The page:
Cornell University

Copyright © Richard B. Darlington. All rights reserved.

A second measurement issue stems from the fact that most investigators present each infant with several views of each scene. How should the several looking times be combined? Should they simply be averaged, or is a weighted average better? If so, should the first view receive the most or the least weight? And how unequal should the weights be?

Third, assuming that both compression and averaging will be used, should the compression be done before or after the averaging? In other words, is it best to average and to then compress the average scores, or is it better to compress each individual looking time and then average the compressed scores? Or is some mixture best? That is, might it be best to apply some compression, then average the compressed scores, then further compress the average scores?

I argue in this work that it is in fact possible to choose rationally among this broad array of choices. My answers to the three questions above are:

- The optimum degree of compression is achieved by taking the fourth root--the square root of the square root.
- The best average is a simple unweighted average.
- The compression should be done after the averaging.

The central idea behind the present analysis is that the more
successfully an analytic method *C* removes random error from a set of data,
the higher *r(C _{A}C_{B})* will be. That's because
the

Of course some of the 44 groups of infants observed more interesting
stimuli than others, and the groups differed in age. To control these
differences, I combined the 44 groups by first computing variables
*C _{A}* and

It actually doesn't matter whether one uses averages or sums in the
"averaging" part of computing *C _{A}* and

Various degrees of compression can be achieved by "raising" scores to
various powers *W*, where *W* is forced to fall between 0 and 1. For instance,
taking the square root of a score is equivalent to "raising" that score to the .5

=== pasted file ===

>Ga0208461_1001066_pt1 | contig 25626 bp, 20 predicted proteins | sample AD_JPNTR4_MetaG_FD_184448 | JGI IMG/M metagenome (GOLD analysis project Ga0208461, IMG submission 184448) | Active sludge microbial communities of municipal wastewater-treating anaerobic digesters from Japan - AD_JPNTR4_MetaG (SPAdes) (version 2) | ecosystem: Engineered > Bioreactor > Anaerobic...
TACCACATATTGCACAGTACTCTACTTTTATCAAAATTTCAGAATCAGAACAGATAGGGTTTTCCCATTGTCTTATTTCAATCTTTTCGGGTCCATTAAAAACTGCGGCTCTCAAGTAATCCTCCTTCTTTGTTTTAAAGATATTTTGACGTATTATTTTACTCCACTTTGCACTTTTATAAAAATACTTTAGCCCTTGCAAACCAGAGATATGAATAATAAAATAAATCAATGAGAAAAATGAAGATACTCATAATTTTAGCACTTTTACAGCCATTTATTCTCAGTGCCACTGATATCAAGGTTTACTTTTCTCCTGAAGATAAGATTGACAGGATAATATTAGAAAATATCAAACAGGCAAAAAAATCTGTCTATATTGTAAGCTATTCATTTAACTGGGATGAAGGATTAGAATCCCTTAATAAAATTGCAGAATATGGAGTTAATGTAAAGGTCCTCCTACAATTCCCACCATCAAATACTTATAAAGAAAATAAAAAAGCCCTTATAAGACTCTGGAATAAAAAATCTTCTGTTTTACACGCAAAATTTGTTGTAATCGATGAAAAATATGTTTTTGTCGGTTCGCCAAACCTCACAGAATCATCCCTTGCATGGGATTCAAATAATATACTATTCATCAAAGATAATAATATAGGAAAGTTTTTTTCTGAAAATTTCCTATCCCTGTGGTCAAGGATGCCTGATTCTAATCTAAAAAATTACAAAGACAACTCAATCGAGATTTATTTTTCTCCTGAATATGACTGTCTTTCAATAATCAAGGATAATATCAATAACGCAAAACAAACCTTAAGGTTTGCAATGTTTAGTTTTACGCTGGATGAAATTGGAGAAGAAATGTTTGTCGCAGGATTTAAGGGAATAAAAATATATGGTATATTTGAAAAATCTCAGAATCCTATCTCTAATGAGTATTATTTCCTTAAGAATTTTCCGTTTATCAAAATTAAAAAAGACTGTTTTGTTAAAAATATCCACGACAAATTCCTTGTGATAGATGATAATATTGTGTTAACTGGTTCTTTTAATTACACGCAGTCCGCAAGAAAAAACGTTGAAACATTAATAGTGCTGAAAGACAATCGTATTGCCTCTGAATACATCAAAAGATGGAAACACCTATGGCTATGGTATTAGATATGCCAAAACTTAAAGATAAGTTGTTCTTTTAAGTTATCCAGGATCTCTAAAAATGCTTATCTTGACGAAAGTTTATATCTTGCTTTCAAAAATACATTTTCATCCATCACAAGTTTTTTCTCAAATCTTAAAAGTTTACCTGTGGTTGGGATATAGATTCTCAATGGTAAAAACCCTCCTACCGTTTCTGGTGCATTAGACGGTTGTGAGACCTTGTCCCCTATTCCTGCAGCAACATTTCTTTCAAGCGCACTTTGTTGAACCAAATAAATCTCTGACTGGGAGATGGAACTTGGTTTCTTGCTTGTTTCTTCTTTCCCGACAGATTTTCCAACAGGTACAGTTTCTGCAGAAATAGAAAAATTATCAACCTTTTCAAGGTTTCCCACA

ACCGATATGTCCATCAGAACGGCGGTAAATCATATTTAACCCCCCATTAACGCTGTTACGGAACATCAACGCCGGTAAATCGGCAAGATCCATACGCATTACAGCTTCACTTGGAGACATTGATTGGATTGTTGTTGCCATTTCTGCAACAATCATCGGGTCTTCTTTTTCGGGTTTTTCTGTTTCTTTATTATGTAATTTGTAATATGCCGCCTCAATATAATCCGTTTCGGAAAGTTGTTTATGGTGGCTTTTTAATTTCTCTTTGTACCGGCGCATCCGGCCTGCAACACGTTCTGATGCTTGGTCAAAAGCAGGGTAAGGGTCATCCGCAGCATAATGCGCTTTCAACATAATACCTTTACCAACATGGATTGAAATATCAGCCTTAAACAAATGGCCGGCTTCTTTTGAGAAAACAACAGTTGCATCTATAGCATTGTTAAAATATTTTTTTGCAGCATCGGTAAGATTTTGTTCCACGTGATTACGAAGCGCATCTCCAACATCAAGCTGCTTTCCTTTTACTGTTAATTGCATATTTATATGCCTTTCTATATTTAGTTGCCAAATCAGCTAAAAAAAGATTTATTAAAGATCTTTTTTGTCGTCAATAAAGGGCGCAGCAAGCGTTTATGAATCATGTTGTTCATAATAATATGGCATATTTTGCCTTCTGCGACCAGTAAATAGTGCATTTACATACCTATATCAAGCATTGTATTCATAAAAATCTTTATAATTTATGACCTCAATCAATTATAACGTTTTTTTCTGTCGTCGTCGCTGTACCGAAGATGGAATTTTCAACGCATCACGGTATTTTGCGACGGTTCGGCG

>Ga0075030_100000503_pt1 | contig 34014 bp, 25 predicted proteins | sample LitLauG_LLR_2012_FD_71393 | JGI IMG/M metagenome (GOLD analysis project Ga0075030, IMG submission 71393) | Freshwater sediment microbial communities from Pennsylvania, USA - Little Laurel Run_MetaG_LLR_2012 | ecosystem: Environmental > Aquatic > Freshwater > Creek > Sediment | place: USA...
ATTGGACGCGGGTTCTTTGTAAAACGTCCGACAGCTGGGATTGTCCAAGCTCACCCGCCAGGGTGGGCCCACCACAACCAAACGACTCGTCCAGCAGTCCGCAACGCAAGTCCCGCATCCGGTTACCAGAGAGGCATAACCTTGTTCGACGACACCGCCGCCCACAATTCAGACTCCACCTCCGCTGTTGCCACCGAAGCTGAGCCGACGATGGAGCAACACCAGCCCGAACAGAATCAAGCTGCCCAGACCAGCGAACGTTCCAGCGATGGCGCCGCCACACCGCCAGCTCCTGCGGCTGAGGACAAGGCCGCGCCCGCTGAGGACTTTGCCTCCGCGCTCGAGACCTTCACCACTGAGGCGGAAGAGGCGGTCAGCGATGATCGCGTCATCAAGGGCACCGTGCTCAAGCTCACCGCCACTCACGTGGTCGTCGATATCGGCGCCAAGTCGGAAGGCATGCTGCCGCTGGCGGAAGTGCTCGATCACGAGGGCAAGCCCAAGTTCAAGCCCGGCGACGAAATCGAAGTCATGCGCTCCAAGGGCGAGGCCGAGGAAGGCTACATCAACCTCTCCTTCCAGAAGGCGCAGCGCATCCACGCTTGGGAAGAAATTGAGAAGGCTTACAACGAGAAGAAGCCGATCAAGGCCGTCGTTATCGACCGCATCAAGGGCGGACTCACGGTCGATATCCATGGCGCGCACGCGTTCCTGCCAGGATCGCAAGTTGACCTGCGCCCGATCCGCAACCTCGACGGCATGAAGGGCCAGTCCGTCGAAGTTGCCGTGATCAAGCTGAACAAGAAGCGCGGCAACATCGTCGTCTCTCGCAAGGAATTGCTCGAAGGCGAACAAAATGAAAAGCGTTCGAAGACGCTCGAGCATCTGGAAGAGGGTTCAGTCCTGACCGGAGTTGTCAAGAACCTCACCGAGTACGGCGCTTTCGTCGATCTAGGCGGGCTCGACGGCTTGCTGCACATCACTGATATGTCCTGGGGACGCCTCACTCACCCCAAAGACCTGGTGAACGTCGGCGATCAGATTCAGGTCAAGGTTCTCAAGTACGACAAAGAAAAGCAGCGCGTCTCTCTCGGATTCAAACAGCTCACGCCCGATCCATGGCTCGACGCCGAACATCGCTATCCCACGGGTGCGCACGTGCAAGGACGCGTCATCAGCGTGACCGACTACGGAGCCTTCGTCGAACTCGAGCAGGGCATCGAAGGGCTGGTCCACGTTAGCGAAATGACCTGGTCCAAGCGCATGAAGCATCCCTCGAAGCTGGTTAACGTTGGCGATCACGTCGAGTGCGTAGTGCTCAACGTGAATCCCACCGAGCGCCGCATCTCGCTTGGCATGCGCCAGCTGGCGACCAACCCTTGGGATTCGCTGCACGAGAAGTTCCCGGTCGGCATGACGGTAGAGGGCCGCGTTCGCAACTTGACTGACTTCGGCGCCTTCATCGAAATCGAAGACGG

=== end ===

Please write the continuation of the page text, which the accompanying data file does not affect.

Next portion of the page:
power, so that is also equivalent to setting *W* = .5. Similarly, setting *W* =
.25 is equivalent to taking the fourth root of a score. If *W* is set equal to 1
there is no compression and the original scores are used. The lower *W* is set,
the more compression is achieved.

*W* cannot be lowered all the way to 0, since any number to the 0 power
is 1 so all scores would become 1. However, lowering *W* to near zero turns
out to achieve essentially the same degree of compression as replacing the
original scores by their logarithms. For instance, on a log scale the difference
between 50 and 51 is 10.9% of the difference between 5 and 6, and on a scale
formed by setting *W* = .01 the comparable percentage is 11.1%--nearly the
same. By setting *W* even closer to 0, one can simulate with any desired
degree of precision the compression characteristics of a log scale. Thus by
choosing *W* somewhere between 0 and 1 one can vary the degree of
compression from none at all to the same compression as is achieved in a log
scale.

To allow the possibility of compressing a certain amount before
averaging, and compressing more after averaging, one can replace the single
power *W* by two powers *G* and *H*. One can first "raise" each individual
looking time to some power *G*, then compute a weighted sum across the three
views of the same scene, then "raise" that sum to some other power *H*. For
instance, consider the transformation in which *G* = .5, *H* = .4, and the three
weights for the weighted sum are respectively 1, .8, and .6. Suppose infant
Susan has looking times of 25, 30, and 10 seconds for stimulus A. Then for
Susan,

*C _{A}* = ( 1*25

Thus the problem is to find the values of *G, H, b2* and *b3* that
maximize *r(C _{A}C_{B} .G)*. Once the problem is
stated this way, one can solve it with a mathematical method called